Mike started the tour by taking us to the Temple of Literature. Originally built in 1070 by King Ly Thai Thong in honour of Confucius, a school was added to the grounds six years later and it became the Imperial Academy, Vietnamโ€™s first national university. It initially provided education to the royal family and the children of aristocracy, but was later opened up to the general public. It eventually closed in the 19th century when King Gia Long moved the countryโ€™s administrative capital from Hanoi to Hue. Today, students often visit the temple seeking blessings for success in their studies and examinations.

Next, we took a break at a nearby traditional tea shop to sample green tea.

Then we hopped back into our car, heading to Hoa Lo Prison Museum. This prison complex was used by French Colonists for political prisoners until 1954 and later by North Vietnam for American POWs. Notable ex-prisoners who were kept at Hoa Lo included Pete Peterson, who later became the first US Ambassador to unified Vietnam in 1995, and the late US Senator John McCain.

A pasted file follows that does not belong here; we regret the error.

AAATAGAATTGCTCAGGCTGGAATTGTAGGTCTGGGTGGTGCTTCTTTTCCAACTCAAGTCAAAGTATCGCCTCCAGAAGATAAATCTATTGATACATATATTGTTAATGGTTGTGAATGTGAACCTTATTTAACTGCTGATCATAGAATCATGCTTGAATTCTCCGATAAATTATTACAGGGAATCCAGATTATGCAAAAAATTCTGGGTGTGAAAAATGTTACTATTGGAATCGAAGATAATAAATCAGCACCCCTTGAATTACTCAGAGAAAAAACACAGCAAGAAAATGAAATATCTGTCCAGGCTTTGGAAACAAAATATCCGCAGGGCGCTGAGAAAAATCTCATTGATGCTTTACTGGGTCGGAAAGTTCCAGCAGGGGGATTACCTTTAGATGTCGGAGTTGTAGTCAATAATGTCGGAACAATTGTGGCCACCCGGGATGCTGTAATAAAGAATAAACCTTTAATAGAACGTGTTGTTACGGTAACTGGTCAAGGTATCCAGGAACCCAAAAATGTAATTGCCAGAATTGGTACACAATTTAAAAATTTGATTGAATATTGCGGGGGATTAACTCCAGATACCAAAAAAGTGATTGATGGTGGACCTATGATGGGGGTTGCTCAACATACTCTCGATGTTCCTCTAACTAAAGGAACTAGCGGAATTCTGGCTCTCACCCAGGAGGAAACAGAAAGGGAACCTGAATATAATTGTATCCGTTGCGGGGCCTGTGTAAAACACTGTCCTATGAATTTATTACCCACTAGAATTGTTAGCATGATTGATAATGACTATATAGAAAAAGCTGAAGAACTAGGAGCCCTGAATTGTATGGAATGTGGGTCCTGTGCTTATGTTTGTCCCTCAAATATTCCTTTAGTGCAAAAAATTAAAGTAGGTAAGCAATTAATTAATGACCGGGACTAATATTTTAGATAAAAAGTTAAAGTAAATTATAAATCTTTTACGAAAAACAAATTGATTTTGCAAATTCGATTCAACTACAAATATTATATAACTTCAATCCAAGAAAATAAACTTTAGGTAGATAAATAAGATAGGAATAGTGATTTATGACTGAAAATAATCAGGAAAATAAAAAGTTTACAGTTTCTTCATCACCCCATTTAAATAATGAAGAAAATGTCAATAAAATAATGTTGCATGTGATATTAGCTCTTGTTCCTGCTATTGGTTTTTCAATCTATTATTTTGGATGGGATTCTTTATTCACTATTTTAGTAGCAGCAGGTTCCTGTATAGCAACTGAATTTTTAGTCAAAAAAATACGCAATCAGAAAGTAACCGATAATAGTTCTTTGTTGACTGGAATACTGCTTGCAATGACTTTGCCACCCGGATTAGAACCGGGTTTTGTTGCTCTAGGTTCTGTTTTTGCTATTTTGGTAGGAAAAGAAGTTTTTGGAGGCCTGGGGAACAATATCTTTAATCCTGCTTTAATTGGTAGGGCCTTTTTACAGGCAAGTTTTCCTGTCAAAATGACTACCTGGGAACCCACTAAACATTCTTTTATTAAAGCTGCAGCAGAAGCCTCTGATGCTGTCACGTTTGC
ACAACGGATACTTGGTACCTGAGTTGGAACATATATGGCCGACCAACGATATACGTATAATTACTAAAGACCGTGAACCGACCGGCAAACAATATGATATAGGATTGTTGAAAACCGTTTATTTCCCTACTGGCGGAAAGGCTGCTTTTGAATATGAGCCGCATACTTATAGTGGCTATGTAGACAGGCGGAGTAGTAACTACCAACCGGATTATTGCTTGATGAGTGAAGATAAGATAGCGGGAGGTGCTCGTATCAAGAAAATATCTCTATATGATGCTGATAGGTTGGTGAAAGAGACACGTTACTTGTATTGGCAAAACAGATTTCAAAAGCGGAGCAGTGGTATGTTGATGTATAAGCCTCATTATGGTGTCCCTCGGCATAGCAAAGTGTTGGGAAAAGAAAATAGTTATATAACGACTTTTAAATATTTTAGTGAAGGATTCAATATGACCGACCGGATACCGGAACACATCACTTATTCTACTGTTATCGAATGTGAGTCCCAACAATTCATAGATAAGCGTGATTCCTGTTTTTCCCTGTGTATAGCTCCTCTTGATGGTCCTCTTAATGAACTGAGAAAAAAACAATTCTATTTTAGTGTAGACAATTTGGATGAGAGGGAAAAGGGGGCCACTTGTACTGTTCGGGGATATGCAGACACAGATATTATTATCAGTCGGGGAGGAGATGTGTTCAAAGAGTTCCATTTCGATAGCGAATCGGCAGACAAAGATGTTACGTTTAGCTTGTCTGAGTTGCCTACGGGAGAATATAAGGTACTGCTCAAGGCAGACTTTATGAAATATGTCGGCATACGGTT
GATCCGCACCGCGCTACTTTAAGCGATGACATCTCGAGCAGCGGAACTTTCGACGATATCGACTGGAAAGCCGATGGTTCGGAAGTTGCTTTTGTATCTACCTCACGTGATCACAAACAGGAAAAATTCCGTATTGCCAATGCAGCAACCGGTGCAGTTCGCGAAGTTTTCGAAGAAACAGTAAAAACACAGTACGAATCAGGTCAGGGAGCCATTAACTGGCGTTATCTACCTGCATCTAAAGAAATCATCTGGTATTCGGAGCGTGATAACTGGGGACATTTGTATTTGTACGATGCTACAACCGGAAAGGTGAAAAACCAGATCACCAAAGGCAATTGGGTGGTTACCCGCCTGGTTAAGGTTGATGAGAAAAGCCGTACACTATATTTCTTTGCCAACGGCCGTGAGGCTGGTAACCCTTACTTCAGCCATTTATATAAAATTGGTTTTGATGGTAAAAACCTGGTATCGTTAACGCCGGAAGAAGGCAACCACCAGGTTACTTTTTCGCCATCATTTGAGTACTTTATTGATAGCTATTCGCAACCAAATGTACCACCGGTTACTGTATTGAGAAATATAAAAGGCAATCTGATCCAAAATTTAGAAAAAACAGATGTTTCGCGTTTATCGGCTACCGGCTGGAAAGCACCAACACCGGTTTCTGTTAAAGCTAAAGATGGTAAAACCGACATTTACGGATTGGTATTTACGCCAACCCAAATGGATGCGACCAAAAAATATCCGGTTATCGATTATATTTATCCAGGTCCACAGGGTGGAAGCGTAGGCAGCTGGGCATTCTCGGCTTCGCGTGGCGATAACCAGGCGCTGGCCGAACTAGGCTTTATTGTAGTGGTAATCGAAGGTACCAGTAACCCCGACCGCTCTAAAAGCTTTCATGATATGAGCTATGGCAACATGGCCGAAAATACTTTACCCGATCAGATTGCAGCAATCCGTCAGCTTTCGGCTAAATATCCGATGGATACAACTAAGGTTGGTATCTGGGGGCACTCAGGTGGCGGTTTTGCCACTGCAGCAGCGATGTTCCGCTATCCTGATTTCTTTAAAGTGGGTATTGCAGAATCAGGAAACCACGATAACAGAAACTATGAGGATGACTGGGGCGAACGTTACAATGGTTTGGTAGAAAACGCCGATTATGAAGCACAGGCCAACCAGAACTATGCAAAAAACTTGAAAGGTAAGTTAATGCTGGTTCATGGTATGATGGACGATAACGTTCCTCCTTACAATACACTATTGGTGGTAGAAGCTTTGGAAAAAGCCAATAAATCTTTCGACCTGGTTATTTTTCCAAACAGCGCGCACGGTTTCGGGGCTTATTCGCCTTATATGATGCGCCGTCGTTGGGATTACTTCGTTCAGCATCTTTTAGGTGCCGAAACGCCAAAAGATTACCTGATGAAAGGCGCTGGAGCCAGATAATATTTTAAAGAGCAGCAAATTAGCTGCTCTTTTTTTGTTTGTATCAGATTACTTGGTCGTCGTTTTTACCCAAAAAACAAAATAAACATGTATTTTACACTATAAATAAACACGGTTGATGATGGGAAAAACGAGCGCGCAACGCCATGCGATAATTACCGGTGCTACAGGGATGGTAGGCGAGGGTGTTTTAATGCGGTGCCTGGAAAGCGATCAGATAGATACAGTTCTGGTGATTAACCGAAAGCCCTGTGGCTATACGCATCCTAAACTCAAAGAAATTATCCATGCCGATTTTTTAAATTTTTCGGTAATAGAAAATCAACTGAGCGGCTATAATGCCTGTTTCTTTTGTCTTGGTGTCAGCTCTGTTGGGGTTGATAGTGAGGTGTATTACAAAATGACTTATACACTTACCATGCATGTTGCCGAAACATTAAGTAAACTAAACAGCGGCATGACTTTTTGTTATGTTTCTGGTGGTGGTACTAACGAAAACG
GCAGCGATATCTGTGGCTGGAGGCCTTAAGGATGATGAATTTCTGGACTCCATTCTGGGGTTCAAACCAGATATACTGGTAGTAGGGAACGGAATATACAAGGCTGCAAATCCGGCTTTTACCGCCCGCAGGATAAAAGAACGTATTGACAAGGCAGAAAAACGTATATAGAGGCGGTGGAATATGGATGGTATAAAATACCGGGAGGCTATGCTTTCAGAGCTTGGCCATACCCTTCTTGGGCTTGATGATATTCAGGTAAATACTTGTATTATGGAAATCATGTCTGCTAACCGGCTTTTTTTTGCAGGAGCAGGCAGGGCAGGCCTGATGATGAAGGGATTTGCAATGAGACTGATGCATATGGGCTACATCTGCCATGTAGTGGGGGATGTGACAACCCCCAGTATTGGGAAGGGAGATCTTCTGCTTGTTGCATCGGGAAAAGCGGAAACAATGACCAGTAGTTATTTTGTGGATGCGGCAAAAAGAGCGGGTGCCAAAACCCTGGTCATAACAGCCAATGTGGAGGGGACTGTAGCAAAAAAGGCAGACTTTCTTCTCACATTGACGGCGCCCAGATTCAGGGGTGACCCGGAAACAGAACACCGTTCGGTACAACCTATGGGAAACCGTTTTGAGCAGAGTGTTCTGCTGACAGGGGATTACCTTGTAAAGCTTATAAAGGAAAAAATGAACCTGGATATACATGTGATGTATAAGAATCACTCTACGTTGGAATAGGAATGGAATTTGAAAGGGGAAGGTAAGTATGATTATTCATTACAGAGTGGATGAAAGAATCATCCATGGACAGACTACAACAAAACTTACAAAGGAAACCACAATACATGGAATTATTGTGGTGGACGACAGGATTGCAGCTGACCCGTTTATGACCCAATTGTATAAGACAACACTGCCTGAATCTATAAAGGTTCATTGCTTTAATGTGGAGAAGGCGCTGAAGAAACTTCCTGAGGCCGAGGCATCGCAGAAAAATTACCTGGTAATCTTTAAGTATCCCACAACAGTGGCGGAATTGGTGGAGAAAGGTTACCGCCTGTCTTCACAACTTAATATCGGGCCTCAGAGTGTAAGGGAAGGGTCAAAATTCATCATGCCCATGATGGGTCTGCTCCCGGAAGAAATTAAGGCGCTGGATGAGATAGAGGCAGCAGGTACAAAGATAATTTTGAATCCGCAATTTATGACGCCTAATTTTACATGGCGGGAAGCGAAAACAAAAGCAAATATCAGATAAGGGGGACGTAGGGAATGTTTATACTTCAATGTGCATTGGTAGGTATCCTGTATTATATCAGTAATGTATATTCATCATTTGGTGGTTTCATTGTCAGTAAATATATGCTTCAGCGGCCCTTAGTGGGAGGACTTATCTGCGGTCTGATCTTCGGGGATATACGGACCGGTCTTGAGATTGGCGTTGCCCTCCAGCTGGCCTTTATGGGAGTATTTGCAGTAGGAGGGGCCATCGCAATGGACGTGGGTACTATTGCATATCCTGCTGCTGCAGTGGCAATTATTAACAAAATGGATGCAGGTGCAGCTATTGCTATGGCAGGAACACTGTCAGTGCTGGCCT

It was chilling to see conditions of the prison and learn about the horrifying torture tactics they employed, particularly during the French Colonial era. At that time, prisoners were shackled and kept in small communal cells, a breeding ground for unsanitary conditions that led to malnutrition and illness which killed many of them before they even succumbed to the torture methods or execution (this prison housed one of two guillotines brought to Vietnam by the French). Later on, when the Viet Cรดng took over, the facility was sarcastically nicknamed the โ€œHanoi Hiltonโ€ by American pilots captured there. North Vietnam was a signatory of the Geneva Convention, which called for decent and humane treatment of prisoners. The museum exhibit portrays this, although some argue that it is a one-sided representation of history. Many returning American prisoners in fact reported continued widespread abuse at the time of their incarceration.